At the Bar with Urith Myree of "Domitory Effect"
~Inaugural Feature Post~
Urith Myree is the bassist for the all-female metal band Dormitory Effect. I conducted this interview with her on May 17, 2010.
1) What drew you to metal?
I started off listening to Classic Rock. I was in grammar school and a classmate had a boom box that was playing "Black Dog" by Led Zeppelin. I had never heard that before but I totally loved it, and it just got heavier from there. Later on, I feel in love with Thrash Metal when a classmate in high school gave me a cassette tape (ha - dating myself here) that had early Metallica, Slayer, Venom and other Thrash bands. I was hooked by the raw power and speed.
2) And how did your family react to your decision to involve yourself in metal?
It ended up being a family meeting one afternoon! I didn't understand what the big deal was, especially since my family listened to everything inclusive of rock and fusion, but there is a big leap from Santana to Hendrix to Slayer and it was a bit much for them at first. But in the end I guess it's no different than any other family whose kid is listening to music they didn't understand. As I bought more of the records they got used to the sound and some of the music my mom and grandma actually ended up liking. They weren't always comfortable with some of the imagery (some album covers I could not leave out on display, such as Celtic Frost's "To MegaTherion" and Exodus' "Bonded By Blood"), but they came around, and I'd like to think that I broadened their musical palette just as they had broadened mine as I was growing up. They were very supportive of me when I began jamming with bands and gigging, and proud of the many things I have done over the years.
3) When did you start playing bass?
I was 7 years old. One of my uncles had a bunch of musical instruments and I wanted to actually play something, not just be a backup singer, which is what he was steering me towards. This uncle is an electrical whiz, and made a grid of different colored lights that he installed on our ceiling. He had it rigged so that different lights responded to different frequencies/instruments in the music, and I noticed that every time the deep purple lights would go on, everything in the house would shake. I said, "I want to do THAT." It turned out to be the bass. I had him tell me which instrument in his room was the bass, and when he wasn't around I would sneak into his room and try to teach myself how to play it. I was born left-handed, and taught myself to play that way. Since no one was around to tell me that it was right-handed bass and the strings were upside-down, I was unaware that it was wrong. By the time I did find out, I didn't want to change it up.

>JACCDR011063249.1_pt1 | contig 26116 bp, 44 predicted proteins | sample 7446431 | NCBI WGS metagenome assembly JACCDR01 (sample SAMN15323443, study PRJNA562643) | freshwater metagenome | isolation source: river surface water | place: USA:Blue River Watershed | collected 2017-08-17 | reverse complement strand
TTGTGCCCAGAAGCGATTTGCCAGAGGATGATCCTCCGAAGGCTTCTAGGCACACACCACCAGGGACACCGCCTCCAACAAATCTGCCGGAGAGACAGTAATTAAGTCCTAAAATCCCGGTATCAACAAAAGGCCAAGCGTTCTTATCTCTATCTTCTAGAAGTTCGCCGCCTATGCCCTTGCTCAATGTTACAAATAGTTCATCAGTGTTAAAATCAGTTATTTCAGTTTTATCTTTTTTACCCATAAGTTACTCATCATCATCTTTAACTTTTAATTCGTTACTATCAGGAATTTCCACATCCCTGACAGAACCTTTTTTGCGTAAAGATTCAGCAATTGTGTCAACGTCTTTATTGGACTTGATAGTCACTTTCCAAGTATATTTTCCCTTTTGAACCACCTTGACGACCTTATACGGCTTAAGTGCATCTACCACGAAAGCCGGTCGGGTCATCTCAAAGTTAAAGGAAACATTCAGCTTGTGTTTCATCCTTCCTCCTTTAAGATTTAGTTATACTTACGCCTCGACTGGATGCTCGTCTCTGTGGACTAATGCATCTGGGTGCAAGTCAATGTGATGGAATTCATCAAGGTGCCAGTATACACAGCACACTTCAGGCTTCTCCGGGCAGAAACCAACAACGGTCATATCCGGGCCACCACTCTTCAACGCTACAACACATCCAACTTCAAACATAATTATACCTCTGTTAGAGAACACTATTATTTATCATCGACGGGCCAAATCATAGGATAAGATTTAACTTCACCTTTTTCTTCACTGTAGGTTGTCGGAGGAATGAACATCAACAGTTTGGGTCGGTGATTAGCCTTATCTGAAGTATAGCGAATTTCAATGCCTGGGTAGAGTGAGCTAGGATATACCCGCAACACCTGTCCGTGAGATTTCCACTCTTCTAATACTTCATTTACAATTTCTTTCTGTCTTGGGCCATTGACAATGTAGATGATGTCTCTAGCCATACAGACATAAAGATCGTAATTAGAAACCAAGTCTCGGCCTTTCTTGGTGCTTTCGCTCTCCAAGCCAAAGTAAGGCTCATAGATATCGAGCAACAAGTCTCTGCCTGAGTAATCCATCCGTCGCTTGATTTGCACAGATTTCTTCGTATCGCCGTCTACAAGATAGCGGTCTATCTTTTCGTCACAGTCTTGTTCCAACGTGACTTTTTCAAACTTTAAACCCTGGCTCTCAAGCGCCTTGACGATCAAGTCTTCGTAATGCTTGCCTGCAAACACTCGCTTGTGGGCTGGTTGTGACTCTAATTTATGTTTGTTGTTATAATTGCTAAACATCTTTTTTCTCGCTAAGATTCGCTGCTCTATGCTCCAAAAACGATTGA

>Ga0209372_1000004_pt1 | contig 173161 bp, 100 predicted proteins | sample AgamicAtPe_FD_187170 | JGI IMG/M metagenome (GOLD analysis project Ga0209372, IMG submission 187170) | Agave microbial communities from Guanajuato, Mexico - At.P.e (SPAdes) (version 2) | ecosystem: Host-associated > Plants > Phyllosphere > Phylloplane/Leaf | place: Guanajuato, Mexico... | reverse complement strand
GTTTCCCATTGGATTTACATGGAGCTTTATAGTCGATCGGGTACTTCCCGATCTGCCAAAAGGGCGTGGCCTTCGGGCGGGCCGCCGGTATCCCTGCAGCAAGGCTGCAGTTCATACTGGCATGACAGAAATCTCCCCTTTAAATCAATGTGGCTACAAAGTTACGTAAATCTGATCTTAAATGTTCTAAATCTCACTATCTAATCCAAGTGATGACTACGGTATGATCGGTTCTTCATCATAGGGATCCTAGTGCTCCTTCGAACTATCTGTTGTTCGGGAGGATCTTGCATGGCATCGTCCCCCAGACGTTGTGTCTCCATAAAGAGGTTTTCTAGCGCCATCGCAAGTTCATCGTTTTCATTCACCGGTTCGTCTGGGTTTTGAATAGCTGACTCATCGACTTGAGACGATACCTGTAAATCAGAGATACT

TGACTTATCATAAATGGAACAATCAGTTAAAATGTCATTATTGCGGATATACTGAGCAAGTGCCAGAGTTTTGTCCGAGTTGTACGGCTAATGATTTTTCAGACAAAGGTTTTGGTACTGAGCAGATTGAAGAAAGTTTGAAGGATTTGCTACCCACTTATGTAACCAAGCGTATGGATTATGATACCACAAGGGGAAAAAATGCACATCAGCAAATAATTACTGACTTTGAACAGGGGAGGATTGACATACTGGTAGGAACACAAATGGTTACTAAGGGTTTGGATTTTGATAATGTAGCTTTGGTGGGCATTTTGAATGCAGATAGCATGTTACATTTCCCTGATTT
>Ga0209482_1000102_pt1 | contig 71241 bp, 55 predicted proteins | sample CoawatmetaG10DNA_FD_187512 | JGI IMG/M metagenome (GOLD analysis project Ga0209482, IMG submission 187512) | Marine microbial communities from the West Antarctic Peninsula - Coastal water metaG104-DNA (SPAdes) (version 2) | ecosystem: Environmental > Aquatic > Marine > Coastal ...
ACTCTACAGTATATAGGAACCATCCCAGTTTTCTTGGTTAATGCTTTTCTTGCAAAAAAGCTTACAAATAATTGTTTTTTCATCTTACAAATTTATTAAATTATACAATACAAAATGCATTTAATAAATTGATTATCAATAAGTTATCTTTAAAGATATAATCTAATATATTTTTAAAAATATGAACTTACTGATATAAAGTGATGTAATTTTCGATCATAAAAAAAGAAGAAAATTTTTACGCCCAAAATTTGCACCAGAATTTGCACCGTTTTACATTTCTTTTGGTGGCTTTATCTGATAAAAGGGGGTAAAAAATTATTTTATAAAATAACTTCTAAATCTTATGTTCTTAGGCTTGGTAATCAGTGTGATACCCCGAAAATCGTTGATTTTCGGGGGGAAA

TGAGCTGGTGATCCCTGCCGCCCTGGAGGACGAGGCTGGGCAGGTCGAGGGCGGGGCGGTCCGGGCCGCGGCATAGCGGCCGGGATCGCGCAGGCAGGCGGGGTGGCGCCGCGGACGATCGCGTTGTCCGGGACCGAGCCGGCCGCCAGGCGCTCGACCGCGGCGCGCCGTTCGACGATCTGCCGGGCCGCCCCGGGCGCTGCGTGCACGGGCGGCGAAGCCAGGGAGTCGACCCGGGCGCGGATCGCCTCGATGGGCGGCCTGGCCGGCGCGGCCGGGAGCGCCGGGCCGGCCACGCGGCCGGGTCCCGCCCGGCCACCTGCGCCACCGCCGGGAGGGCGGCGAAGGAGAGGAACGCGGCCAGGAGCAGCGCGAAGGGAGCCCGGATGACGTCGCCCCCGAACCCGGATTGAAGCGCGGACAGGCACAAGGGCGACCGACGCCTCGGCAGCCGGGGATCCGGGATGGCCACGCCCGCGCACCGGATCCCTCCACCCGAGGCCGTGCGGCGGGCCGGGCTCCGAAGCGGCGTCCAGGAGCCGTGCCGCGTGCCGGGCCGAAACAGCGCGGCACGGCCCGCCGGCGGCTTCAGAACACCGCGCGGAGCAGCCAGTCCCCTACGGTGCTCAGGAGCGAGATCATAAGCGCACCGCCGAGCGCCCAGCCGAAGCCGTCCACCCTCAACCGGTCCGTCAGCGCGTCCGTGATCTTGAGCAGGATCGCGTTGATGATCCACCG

4) What other instruments do you play, and if any, when do you start them?
My first instrument was actually the organ, and I did not enjoy it. I began to use it as a piggy bank and would put pennies in between the keys. My Mom was not happy. Sadly, I have not tried to return to it even though I have a great keyboard at home now - I really would like formal lessons and see if I have any kind of knack for it. I learned how to play acoustic guitar probably around 11 years old. I was able to play a guitar regardless if it was left-handed or right-handed, and I had progressed enough to where I could play solos from classic songs on acoustic. It was at this point I realized that guitar was alright; but I actually found it kinda boring. I like the responsibilities and power of being a bassist. I do actually have a natural talent for drums. I have always been able to get behind a kit and play entire songs, even with some double-bass patterns, without ever actually owning a drumkit. I love to play drums when the occasion presents itself, and would love to get a complete kit, get some lessons and really develop those skills because I believe I could be a really good drummer.
5) How did you come to be a part of Dormitory Effect, and what can you tell me about your relationship with your bandmates?
My singer Susan and I used to be in a pretty popular local band called One Step Beyond. The band eventually broke up, but we stayed in touch. After a couple of years we decided: why not try and put together an all-female cover band? We figured it would be fun and we could make some extra money. We called drummer Gee, whose band Sympathetic Magic had just disbanded. We've known her for years; in fact, we had asked her to join One Step Beyond at one point, but she was still active with SM. We've known Meredith forever, too, and she was the guitarist for a short-lived project I was involved in after OSB, so I knew she could play and knew she'd be a fit personality-wise. We ended up playing originals, so the cover thing never really materialized, but I think from a musical standpoint it's more satisfying to play your own music anyway.